Chinese websites 'defaced in Anonymous attack'
The Anonymous hacking group claims to have defaced almost 500 websites in China.Targets hit in the mass defacement included government sites, its official agencies, trade groups and many others.
A message put on the hacked sites said the attack was carried out to protest against the Chinese government's strict control of its citizens.
It urged Chinese people to join Anonymous and stage their own protests against the regime.
Attack pattern The announcement about the defacements was made via an Anonymous China account that was established in March. A list of the 485 sites affected was put on the Pastebin website. Separate Pastebin messages posted email addresses and other personal details stolen when sites were penetrated.
Sites defaced had the same message posted to them that chided the nation's government for its repressive policies.
It read: "Dear Chinese government, you are not infallible, today websites are hacked, tomorrow it will be your vile regime that will fall."
China has one of the most comprehensive web surveillance systems in the world, known as the Great Firewall of China, that reinforces its broader social controls. The system polices where Chinese people can go online and tries to restrict what they can talk about.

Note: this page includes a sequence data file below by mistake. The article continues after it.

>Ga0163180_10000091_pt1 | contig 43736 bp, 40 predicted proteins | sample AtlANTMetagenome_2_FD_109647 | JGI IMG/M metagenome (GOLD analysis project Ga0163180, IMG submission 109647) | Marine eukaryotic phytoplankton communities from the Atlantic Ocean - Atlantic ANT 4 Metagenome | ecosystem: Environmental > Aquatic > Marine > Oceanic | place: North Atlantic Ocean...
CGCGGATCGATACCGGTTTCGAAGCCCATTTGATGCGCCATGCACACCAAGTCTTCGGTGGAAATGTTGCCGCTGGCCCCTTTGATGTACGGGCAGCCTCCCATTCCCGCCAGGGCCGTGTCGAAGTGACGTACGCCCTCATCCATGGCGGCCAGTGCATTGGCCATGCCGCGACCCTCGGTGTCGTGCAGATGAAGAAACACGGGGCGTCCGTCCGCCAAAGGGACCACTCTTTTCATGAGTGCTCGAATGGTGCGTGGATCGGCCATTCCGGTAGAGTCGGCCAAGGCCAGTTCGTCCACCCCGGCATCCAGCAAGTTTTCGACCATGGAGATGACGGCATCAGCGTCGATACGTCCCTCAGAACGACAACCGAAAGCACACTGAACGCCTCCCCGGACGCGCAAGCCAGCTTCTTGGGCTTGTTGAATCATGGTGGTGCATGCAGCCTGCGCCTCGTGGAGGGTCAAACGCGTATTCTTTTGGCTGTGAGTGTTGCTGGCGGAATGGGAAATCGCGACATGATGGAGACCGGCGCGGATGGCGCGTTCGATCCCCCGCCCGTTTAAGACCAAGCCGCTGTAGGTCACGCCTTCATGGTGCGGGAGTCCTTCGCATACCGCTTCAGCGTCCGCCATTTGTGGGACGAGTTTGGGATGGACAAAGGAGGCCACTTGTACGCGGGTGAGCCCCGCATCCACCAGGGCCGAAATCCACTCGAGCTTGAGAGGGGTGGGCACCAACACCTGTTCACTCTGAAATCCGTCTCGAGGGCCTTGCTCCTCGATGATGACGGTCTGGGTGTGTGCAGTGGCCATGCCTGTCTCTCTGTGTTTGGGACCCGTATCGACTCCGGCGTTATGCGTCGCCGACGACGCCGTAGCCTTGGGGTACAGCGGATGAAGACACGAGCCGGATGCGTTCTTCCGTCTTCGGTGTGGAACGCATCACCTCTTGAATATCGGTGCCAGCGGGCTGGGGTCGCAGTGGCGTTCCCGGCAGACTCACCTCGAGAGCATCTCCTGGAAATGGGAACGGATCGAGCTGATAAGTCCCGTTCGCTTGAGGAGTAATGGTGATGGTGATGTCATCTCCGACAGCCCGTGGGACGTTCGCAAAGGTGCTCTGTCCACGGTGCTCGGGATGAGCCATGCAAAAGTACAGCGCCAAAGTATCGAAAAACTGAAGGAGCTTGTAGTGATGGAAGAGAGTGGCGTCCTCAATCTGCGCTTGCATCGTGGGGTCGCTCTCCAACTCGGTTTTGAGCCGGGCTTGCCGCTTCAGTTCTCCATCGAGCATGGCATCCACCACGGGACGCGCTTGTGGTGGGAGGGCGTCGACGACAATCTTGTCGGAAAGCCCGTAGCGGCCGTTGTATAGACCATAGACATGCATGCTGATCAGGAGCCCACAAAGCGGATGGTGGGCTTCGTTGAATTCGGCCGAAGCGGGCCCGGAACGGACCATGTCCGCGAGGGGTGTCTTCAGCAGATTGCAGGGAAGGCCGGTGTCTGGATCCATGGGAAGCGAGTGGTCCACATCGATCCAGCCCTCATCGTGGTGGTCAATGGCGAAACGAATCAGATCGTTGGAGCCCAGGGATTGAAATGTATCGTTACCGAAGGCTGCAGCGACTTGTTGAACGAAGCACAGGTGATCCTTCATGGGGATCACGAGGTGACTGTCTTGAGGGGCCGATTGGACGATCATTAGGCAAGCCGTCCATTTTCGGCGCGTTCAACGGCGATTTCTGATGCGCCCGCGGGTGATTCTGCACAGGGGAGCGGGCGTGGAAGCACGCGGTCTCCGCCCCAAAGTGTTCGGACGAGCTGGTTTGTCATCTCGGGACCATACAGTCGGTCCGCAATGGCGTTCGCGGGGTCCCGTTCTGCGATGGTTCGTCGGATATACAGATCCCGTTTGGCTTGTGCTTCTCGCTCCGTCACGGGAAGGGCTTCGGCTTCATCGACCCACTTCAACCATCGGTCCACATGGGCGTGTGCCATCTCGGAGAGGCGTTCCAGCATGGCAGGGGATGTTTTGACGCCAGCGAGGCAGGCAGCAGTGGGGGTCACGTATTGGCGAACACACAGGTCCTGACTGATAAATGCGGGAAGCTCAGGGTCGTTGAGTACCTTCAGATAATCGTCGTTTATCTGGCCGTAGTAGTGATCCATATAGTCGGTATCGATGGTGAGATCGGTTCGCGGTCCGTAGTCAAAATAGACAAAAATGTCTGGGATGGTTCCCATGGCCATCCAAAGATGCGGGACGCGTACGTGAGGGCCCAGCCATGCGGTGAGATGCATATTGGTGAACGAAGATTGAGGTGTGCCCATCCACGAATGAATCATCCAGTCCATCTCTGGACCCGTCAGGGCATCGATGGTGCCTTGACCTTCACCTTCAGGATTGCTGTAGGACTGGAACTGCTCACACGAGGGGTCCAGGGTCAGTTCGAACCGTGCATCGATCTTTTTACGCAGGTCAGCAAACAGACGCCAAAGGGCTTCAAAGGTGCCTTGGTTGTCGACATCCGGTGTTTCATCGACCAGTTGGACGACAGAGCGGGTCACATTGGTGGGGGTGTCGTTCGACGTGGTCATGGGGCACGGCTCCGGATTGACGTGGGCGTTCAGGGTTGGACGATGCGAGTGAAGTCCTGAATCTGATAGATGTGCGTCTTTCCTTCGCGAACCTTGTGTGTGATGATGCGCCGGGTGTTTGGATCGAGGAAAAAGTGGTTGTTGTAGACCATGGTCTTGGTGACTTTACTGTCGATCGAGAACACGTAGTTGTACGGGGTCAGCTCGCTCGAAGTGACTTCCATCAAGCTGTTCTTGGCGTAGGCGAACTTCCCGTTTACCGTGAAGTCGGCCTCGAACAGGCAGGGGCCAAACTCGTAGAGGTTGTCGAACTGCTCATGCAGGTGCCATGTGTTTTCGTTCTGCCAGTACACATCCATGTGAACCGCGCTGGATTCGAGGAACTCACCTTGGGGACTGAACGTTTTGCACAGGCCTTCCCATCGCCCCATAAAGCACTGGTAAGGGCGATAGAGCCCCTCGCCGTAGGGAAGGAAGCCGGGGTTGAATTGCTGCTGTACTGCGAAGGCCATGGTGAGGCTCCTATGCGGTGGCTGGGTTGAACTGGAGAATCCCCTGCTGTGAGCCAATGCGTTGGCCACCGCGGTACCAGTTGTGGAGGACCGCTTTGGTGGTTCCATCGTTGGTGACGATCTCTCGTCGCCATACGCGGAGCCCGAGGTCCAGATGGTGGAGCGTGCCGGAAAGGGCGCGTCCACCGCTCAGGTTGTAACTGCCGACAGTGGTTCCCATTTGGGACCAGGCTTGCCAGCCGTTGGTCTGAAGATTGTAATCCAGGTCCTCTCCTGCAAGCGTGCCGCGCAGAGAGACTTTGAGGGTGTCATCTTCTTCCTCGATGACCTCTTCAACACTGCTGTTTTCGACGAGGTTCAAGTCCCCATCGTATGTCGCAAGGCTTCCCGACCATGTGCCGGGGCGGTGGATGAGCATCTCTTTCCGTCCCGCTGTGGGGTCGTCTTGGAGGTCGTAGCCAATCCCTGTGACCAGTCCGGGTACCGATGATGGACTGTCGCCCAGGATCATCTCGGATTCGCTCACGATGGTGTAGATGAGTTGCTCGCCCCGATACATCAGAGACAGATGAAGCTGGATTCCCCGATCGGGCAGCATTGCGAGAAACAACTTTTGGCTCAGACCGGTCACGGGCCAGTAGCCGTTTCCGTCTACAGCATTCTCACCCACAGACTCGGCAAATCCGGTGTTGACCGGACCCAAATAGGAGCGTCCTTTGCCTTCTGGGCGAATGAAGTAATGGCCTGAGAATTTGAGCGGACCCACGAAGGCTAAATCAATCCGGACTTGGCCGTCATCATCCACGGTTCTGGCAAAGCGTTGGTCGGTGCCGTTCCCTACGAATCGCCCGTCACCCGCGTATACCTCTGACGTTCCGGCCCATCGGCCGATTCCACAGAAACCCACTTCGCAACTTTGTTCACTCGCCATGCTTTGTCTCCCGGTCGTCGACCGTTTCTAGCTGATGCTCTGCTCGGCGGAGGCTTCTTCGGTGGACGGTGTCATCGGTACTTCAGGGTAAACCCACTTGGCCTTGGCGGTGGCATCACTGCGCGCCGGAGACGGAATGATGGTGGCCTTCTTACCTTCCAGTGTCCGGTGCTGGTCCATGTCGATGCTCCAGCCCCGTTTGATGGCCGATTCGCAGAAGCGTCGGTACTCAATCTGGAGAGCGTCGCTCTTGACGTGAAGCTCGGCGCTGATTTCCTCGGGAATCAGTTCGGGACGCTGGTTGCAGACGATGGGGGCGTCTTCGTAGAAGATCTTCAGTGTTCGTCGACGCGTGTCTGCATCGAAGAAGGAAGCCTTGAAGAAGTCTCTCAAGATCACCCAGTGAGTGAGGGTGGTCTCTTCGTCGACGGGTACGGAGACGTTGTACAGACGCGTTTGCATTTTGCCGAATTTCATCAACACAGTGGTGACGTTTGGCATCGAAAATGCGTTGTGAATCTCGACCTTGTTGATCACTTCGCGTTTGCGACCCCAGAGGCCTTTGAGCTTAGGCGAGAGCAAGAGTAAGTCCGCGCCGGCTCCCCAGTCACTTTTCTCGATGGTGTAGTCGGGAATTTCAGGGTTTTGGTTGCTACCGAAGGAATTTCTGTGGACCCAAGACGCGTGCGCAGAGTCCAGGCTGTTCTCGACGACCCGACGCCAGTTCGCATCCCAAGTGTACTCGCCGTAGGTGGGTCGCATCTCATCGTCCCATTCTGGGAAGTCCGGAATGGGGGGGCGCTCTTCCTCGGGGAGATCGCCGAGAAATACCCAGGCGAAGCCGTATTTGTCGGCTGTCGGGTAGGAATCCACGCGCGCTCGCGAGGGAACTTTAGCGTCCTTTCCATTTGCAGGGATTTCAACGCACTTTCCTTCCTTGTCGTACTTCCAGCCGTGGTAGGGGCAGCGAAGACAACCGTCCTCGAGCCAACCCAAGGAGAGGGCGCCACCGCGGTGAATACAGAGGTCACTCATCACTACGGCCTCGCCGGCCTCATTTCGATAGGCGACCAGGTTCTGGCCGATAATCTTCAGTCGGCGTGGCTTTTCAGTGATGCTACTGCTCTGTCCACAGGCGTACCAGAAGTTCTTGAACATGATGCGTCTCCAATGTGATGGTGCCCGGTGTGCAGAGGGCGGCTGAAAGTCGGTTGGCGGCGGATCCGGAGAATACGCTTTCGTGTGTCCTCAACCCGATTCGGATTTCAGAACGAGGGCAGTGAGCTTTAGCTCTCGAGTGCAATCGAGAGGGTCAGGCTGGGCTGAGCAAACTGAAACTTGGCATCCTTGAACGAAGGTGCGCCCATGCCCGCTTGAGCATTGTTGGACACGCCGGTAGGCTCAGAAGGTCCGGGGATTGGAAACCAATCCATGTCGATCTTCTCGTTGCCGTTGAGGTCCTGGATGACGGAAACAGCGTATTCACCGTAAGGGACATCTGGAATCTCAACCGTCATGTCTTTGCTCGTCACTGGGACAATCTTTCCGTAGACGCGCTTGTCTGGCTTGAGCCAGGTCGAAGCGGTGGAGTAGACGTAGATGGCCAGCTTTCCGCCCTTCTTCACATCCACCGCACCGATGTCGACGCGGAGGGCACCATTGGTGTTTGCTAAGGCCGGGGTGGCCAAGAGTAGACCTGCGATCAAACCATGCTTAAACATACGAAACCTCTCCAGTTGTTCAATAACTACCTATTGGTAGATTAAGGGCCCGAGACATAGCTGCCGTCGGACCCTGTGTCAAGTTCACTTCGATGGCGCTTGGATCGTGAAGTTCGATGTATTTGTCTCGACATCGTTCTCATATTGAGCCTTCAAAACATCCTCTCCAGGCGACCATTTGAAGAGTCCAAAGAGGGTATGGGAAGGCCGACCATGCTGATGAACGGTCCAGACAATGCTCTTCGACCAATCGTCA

On defaced pages, the Anonymous attackers also posted links to advice that could help people avoid official scrutiny of what they do and say online. Much of the advice was in English so it is unclear how much help it would be.
There has been no official confirmation of the defacements. News wires reported that government officials had denied any had taken place.
However, many of the sites listed are now offline and a few others displayed a hacked page for a long time rather than their own homepage.
The Anonymous hackers reportedly successfully attacked some sites a second time once the original defacement was cleaned up.
Hong Kong tycoons under arrest
Flying too close to the Sun?
Mar 30th 2012, 2:38 by J.M. | BEIJING and S.C. | HONG KONG
The ICAC is, as usual, saying extremely little about the case, which involves one of Hong Kong’s wealthiest families. Sun Hung Kai’s buildings include the three tallest in Hong Kong. But the investigation will generate enormous media interest. The Kwok family has long been a topic of much gossip in the territory because of feuding among its members. In addition there have been growing concerns in Hong Kong about the cosiness of relations between its leaders and business tycoons. Last month the ICAC launched an investigation into the behaviour of Hong Kong’s chief executive, Donald Tsang, because of hospitality he had received from wealthy businesspeople. This is the first action ever taken by the ICAC involving someone of his paramount rank. Mr Tsang denied breaking rules but apologised for failing to live up to public expectations.